The German women's hockey team overcame a resilient Japanese side with a comfortable 4-0 victory in Group B at Sochi 2014.
Goals from Manuela Anwander and Kerstin Spielberger, in addition to two goals from Franziska Busch, harvested the win for the European side, who finish their Olympic Games third overall in the group.
The German team opened the scoring in the first period through Anwander on 13 minutes, with assists from Sophie Kratzer and Maritta Becker, and it stayed 1-0 until the end of the first period.
They made it 2-0 after 20 minutes, after Busch scored following a clever play from Andrea Lanzl.
The Japanese then battled hard for over 30 minutes before being put to the sword in the third period.
Two goals in the final two minutes completed the scoring, first by Spielberger, who was assisted by Tanja Eisenschmid and Nina Kamenik, and in the dying seconds Busch got her second of the match after being set up by Susann Gotz.
It was a morale-boosting victory for the German team, who will now feel that their Olympics have not been a complete failure. The Japanese team has been very much a fan favourite in this tournament and many of their supporters will be sad to see them exit, after entertaining the crowds.
It is the first time that Japan has featured in the ice hockey competition since the 1998 Nagano Olympics, per Olympics.org, and the team was dubbed "Smile Japan" for the happiness it brought with its plucky play. Many will hope to see them at future Games to add this extra value to the competition.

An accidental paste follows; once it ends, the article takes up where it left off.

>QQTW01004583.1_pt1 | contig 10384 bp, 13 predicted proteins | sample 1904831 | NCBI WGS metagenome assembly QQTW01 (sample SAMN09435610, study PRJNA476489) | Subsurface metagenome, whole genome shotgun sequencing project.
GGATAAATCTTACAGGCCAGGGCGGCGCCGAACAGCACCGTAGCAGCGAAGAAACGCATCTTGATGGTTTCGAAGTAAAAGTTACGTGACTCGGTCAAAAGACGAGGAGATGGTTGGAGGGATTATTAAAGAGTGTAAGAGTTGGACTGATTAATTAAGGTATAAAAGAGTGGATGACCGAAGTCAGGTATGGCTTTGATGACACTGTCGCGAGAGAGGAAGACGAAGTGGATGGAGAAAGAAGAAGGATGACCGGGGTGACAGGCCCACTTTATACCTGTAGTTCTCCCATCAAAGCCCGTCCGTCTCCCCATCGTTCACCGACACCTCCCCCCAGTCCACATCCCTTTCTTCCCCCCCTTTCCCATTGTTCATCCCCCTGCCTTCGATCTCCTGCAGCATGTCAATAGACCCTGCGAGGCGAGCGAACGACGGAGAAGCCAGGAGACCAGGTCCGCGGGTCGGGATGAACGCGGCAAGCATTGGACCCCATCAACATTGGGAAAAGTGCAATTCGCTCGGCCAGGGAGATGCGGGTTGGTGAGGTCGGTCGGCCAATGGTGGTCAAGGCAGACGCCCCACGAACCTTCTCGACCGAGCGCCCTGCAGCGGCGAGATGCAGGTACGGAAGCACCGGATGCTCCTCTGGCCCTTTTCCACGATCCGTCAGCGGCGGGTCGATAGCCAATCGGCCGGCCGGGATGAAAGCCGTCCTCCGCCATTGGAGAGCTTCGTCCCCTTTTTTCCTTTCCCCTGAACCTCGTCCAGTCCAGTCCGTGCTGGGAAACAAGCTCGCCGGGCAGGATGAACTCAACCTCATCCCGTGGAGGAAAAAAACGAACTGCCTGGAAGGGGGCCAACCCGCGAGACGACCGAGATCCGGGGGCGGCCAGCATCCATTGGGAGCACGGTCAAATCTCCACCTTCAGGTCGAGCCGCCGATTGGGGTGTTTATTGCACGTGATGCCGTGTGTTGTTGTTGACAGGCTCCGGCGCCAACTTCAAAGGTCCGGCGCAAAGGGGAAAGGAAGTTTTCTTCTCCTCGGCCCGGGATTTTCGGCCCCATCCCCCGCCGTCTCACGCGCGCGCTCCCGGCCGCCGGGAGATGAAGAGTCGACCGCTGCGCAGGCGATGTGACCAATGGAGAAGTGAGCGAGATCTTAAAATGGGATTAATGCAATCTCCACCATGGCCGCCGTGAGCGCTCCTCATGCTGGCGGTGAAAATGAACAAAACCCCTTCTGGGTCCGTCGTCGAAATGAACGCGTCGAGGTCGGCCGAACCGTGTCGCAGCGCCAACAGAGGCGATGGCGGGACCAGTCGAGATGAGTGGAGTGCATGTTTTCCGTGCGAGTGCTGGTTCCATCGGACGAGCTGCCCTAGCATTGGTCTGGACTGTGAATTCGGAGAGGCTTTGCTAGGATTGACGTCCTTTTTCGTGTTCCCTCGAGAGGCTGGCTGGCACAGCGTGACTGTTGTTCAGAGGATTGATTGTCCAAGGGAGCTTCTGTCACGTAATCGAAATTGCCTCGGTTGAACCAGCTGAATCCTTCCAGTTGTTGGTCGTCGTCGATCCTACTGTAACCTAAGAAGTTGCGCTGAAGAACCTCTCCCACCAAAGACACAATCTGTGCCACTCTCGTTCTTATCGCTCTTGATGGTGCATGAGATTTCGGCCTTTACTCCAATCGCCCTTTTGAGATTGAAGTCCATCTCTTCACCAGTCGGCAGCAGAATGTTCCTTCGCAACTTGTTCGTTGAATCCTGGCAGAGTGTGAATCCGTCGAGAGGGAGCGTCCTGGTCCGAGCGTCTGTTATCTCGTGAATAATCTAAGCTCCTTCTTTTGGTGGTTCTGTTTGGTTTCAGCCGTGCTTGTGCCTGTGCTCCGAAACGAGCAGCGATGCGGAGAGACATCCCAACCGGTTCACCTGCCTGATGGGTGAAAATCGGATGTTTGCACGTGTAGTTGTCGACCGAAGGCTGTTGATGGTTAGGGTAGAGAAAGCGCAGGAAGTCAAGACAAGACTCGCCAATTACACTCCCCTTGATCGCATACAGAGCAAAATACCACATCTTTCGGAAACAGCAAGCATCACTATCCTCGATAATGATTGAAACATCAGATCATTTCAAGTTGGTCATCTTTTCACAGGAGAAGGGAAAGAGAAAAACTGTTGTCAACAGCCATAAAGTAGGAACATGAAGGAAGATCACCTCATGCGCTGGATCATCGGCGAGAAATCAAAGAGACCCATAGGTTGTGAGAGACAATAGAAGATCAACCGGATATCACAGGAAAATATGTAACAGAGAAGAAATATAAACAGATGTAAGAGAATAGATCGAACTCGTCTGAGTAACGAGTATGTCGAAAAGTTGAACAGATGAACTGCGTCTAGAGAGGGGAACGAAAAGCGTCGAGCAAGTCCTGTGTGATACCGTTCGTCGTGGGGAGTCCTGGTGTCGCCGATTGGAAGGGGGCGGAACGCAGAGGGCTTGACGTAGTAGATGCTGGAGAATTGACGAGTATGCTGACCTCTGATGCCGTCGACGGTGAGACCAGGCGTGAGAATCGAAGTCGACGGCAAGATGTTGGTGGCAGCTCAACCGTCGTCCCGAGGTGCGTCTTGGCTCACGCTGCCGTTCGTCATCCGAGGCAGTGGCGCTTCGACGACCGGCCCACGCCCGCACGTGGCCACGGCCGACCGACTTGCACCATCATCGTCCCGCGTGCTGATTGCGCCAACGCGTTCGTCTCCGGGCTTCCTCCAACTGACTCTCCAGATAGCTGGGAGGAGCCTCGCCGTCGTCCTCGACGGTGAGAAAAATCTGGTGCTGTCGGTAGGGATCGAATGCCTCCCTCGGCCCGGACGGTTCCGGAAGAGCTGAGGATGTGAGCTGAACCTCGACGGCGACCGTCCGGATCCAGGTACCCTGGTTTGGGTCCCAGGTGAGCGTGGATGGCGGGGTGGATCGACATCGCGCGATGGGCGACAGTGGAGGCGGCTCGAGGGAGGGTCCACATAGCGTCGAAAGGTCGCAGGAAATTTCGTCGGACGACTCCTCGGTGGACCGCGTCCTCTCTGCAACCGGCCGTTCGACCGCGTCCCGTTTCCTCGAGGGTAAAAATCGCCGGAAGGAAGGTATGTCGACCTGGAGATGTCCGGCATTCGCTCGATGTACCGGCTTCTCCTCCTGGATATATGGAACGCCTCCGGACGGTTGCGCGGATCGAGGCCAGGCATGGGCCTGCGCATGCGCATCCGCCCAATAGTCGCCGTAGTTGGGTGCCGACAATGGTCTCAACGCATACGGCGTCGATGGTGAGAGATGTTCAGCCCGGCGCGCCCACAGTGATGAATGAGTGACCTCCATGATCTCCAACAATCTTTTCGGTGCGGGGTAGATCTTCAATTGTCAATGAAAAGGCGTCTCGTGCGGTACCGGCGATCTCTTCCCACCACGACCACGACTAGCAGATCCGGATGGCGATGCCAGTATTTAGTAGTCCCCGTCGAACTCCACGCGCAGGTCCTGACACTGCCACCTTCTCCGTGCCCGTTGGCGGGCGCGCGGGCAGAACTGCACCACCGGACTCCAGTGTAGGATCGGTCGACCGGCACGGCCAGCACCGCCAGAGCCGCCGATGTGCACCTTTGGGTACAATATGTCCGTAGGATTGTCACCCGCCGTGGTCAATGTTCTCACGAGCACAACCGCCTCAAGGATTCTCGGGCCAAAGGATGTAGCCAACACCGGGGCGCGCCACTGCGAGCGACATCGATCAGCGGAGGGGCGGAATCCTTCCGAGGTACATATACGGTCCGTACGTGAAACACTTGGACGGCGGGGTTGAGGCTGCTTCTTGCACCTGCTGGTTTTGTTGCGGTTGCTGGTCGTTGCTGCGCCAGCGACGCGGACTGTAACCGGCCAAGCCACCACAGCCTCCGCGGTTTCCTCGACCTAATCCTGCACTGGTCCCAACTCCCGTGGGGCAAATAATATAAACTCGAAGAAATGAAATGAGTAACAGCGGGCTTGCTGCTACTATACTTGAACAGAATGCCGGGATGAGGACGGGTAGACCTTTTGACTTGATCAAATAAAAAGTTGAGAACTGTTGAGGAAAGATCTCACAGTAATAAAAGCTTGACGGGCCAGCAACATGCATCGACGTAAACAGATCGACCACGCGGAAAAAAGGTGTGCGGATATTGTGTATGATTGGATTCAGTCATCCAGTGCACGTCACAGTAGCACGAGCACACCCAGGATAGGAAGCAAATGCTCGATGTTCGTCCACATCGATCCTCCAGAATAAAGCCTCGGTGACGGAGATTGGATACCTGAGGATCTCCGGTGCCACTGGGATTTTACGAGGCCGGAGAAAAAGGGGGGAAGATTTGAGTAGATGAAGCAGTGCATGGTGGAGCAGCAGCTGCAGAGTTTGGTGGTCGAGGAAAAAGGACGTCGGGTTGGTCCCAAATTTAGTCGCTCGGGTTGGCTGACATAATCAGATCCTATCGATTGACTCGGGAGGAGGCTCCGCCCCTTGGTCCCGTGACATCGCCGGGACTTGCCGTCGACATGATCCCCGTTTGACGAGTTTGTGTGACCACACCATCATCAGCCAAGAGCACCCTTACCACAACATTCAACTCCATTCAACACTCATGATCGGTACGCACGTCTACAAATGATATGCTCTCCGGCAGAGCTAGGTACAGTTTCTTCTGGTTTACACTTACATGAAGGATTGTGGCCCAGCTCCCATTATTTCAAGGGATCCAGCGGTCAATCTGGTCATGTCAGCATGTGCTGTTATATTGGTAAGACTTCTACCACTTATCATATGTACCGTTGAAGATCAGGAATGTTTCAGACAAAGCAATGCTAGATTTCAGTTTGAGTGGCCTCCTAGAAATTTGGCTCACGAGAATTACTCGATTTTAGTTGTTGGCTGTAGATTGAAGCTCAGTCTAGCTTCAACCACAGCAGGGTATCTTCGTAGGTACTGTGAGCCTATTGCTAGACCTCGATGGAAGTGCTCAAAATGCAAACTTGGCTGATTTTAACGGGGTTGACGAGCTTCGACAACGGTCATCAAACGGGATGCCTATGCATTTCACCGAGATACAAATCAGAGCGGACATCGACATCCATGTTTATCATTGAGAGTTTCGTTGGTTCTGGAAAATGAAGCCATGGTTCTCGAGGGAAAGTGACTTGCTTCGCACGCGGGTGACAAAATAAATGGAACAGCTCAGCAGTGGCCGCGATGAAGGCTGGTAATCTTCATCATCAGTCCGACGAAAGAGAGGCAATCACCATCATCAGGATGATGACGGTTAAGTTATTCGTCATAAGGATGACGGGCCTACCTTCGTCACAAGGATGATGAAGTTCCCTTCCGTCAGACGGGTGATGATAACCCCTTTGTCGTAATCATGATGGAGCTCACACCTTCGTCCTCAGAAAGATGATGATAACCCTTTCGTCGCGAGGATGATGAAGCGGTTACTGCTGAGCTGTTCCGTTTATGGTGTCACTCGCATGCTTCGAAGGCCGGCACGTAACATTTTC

Germany was never likely to progress from this preliminary group stage, and was always the third-best team in Group B, behind the power and class of Russia and Sweden.
As a qualifying nation along with Japan, can the Germans improve sufficiently to take on the likes of Russia and Sweden? The answer currently is no. They conceded four times against the other European nations and will find it hard to catch them in the years to come.
They are stuck in the middle ground, where they are too good for the likes of Japan and other smaller ice hockey nations, and not yet good enough for the elite teams. It will be a difficult few years for them before the next Olympics comes around, as they try to improve sufficiently to challenge at a higher level.
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